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Chapter 2.3: Migration Narrative: Version II

Apsáalooke Writing Tribal Histories Project

Apsáalooke oral tradition links the origin of the tribe to a separation from a parent group. Tradition relates that this group traveled extensively across the upper Midwest of the United States, and possibly into southern Canada. Eventually this parent group came under the leadership of two brothers known as No Intestines and Red Scout. These leaders had their respective followers and, even though they camped as one group, the two divisions were clearly defined within a single village. The group following No Intestines called themselves Apsáalooke people, "Our Side," and they would become the historic Apsáalooke who eventually settled in Montana and Wyoming. The group under Red Scout would move to the Heart River area of North Dakota. They would learn horticultural ways from the Mandan of that region, and would become the historic Hidatsa tribe.

In addition, Apsáalooke oral tradition lends religious validity to this separation of the Apsáalooke and Hidatsa. Their narratives relate how the two leaders had fasted at Devil’s Lake and each had received a vision. No Intestines received a vision that told him to seek the seeds of Sacred Tobacco, Ihchichiaee. Once locating this tobacco, he and his followers would be in the center of the world, the best place for his people. Red Scout, on the other hand, received a vision instructing him to settle with his people on the bluffs above the rivers, and to plant corn on the flood plains below.

After the initial vision, No Intestines and his followers began a long trek west. Eventually, the Apsáalooke people stopped near Chief Mountain, in present day Montana, and there No Intestines fasted again. On the fourth day he received a second vision telling him he was not yet at his destination, the area was too cold. Then the Apsáalooke people moved south, passing by Salt Lake, Utah. After a while, No Intestines and his group reached the Canadian River in Oklahoma, called Arrowhead River by the Apsáalooke . Here, No Intestines fasted again and was told to move north. So the Apsáalooke people headed north, following the Missouri to the Platte River, then trekking to the Powder River which they followed north until they reached the Big Horn Mountains in northern Wyoming.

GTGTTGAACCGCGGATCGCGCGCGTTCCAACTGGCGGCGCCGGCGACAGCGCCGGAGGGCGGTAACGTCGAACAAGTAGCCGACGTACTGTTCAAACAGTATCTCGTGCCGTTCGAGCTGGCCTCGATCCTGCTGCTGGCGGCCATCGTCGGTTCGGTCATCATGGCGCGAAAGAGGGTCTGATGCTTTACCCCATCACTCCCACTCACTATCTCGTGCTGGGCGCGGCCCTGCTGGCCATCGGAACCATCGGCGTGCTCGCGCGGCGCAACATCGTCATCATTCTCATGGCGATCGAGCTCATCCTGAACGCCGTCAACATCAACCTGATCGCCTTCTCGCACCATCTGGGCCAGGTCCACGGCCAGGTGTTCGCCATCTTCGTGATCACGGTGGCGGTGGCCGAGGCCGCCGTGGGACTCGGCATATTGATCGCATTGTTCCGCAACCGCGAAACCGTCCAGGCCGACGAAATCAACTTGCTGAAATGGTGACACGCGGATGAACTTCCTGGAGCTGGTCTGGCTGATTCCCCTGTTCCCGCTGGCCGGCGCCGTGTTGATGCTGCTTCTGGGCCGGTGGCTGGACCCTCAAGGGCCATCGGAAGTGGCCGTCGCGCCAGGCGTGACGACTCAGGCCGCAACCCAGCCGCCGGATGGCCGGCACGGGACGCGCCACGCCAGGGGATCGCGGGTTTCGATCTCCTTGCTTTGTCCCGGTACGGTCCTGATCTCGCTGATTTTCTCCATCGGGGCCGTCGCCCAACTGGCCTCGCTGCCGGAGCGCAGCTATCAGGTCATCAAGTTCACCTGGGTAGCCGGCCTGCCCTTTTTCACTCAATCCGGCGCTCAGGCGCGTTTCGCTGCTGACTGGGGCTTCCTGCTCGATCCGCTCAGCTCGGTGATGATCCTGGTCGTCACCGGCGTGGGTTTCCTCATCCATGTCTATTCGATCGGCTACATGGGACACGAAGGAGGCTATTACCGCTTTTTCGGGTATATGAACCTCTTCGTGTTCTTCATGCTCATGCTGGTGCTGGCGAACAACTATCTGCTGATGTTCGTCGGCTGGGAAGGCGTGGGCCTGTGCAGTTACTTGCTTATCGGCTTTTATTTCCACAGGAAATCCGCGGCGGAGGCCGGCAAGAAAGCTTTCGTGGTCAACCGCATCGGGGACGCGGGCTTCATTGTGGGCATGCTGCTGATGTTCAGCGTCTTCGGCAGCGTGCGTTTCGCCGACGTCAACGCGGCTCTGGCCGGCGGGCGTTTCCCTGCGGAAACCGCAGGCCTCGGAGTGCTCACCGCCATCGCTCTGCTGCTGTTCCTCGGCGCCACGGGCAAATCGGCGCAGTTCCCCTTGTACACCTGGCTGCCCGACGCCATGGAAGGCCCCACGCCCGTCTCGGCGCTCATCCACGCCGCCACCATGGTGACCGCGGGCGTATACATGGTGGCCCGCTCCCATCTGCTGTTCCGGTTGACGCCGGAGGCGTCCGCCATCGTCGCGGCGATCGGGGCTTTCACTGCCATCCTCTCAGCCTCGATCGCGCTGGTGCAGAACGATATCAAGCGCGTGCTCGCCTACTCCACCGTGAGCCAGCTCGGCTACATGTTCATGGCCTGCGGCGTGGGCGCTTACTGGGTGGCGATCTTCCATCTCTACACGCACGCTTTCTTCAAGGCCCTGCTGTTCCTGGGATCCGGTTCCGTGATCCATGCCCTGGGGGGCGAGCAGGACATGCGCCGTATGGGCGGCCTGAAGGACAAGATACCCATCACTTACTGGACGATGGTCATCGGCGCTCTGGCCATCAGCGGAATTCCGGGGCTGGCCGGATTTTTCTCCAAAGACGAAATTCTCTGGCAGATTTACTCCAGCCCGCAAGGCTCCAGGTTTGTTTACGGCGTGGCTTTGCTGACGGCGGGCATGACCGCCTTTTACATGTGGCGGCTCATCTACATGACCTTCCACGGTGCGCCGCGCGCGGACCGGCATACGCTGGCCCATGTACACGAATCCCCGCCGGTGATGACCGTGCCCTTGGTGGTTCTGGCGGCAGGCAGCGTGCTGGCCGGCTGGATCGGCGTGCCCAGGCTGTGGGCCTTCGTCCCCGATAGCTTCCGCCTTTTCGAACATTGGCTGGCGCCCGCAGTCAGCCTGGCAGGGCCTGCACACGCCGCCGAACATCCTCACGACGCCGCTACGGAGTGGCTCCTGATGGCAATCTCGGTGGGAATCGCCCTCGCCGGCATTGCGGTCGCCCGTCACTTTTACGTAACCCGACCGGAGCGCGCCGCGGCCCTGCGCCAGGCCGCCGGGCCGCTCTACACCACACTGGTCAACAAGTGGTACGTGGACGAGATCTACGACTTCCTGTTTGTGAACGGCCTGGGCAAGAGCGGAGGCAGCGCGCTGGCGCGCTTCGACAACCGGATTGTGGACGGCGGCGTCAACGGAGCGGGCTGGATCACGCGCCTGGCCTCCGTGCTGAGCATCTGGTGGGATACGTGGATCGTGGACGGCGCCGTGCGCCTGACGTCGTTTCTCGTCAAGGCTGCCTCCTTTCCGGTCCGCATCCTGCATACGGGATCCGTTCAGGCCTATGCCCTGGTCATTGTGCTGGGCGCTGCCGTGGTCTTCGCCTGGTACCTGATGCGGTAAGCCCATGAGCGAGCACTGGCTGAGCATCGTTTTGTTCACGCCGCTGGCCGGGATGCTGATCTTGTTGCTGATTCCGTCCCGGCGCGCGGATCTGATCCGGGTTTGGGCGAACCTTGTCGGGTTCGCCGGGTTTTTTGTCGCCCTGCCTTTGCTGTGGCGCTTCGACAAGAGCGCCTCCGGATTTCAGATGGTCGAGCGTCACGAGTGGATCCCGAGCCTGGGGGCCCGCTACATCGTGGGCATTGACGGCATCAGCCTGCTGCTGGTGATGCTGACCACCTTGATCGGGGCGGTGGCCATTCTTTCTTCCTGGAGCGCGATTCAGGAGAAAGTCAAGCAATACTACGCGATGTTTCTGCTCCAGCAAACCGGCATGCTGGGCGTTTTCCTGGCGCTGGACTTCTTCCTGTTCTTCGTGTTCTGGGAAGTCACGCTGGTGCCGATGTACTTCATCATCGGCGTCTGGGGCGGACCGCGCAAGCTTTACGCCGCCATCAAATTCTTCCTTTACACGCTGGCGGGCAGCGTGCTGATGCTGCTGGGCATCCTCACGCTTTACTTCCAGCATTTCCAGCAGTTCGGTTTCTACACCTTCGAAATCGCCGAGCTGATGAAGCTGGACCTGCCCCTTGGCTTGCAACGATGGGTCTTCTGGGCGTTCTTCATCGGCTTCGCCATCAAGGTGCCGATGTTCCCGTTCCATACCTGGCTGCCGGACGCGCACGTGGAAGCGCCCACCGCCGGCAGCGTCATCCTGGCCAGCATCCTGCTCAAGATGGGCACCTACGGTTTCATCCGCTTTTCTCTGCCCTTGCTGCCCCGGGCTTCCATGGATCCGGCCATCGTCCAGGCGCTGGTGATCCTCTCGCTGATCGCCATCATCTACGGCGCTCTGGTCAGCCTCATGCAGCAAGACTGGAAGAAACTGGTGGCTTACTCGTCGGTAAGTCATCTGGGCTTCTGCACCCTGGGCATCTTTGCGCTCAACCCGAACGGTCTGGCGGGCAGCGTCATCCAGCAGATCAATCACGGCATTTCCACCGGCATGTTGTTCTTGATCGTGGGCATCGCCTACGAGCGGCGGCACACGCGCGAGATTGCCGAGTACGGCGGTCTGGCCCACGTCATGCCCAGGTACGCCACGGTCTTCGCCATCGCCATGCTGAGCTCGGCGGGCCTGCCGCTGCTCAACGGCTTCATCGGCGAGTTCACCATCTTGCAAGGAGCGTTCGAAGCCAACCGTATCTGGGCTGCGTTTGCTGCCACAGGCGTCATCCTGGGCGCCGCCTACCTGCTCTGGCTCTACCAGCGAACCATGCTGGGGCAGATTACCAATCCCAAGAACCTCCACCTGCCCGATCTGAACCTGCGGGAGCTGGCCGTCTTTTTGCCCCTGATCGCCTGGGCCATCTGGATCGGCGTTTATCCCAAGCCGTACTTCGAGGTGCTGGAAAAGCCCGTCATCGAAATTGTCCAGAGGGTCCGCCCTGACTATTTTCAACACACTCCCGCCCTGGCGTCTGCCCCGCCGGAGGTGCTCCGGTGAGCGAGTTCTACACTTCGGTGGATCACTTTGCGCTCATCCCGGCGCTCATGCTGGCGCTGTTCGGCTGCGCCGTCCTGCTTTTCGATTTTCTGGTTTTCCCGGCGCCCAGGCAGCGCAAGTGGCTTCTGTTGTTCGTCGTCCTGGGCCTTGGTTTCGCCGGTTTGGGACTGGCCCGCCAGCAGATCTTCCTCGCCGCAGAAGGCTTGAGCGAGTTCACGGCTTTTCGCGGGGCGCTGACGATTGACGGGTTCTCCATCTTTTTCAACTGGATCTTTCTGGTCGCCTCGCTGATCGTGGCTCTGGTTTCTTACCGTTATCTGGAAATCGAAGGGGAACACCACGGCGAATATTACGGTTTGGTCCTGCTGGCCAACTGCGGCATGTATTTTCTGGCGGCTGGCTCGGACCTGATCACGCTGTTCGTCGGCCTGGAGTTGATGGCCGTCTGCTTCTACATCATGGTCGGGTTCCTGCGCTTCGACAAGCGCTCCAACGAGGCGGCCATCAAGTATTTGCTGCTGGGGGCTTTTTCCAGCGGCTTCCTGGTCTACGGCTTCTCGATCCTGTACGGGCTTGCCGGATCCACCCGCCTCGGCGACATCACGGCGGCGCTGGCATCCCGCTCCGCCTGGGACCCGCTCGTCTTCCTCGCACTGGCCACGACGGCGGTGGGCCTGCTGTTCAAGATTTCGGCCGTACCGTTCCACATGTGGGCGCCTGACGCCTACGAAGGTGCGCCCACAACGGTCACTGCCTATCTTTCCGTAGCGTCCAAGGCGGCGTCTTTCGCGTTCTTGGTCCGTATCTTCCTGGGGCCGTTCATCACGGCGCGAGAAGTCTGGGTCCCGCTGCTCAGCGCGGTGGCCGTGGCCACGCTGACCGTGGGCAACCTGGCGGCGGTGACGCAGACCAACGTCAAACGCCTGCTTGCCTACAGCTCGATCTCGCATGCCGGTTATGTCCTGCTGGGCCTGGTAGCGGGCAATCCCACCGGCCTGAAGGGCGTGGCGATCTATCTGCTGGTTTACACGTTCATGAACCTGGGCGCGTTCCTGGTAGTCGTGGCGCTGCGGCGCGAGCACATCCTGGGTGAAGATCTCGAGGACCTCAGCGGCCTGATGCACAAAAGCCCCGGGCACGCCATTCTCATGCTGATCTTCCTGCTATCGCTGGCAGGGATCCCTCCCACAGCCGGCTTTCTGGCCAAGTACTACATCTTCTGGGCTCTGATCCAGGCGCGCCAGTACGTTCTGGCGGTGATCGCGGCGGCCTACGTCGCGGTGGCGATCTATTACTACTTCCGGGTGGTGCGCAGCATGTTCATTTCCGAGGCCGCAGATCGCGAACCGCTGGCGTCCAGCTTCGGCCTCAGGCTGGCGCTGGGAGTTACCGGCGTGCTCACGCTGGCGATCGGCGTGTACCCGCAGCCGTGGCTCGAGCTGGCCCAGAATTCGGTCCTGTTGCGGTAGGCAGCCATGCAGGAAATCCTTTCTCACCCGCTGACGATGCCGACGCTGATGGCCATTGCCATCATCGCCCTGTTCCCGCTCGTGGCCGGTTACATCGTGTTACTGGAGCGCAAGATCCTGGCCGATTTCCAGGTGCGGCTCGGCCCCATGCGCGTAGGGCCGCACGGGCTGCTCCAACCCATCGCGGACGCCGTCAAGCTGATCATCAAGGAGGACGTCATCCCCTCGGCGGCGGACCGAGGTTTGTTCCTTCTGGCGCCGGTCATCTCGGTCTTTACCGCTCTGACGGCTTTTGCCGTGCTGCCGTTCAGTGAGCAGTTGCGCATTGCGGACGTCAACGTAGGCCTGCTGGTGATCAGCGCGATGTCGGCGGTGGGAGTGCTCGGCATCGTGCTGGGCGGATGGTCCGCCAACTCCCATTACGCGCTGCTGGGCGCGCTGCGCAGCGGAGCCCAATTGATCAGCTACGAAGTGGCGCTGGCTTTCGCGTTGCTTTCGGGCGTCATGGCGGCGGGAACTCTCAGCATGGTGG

To the Apsáalooke the highest peak on the crest of the Big Horn Mountains is called Awaxaawakússawishe, "Extended Mountain," and it is considered the center of their world. On this peak No Intestines fasted for the fourth time and received a vision telling him that he was in the right place that the tobacco seed could be found at the bottom of Awaxaawakússawishe. As he looked to the base of the mountain, he saw the seeds as "twinkling stars," ihkaxáaxaaheetak. The Apsáalooke people then made their home in Montana and Wyoming, with the Big Horn Mountains as their heartland.

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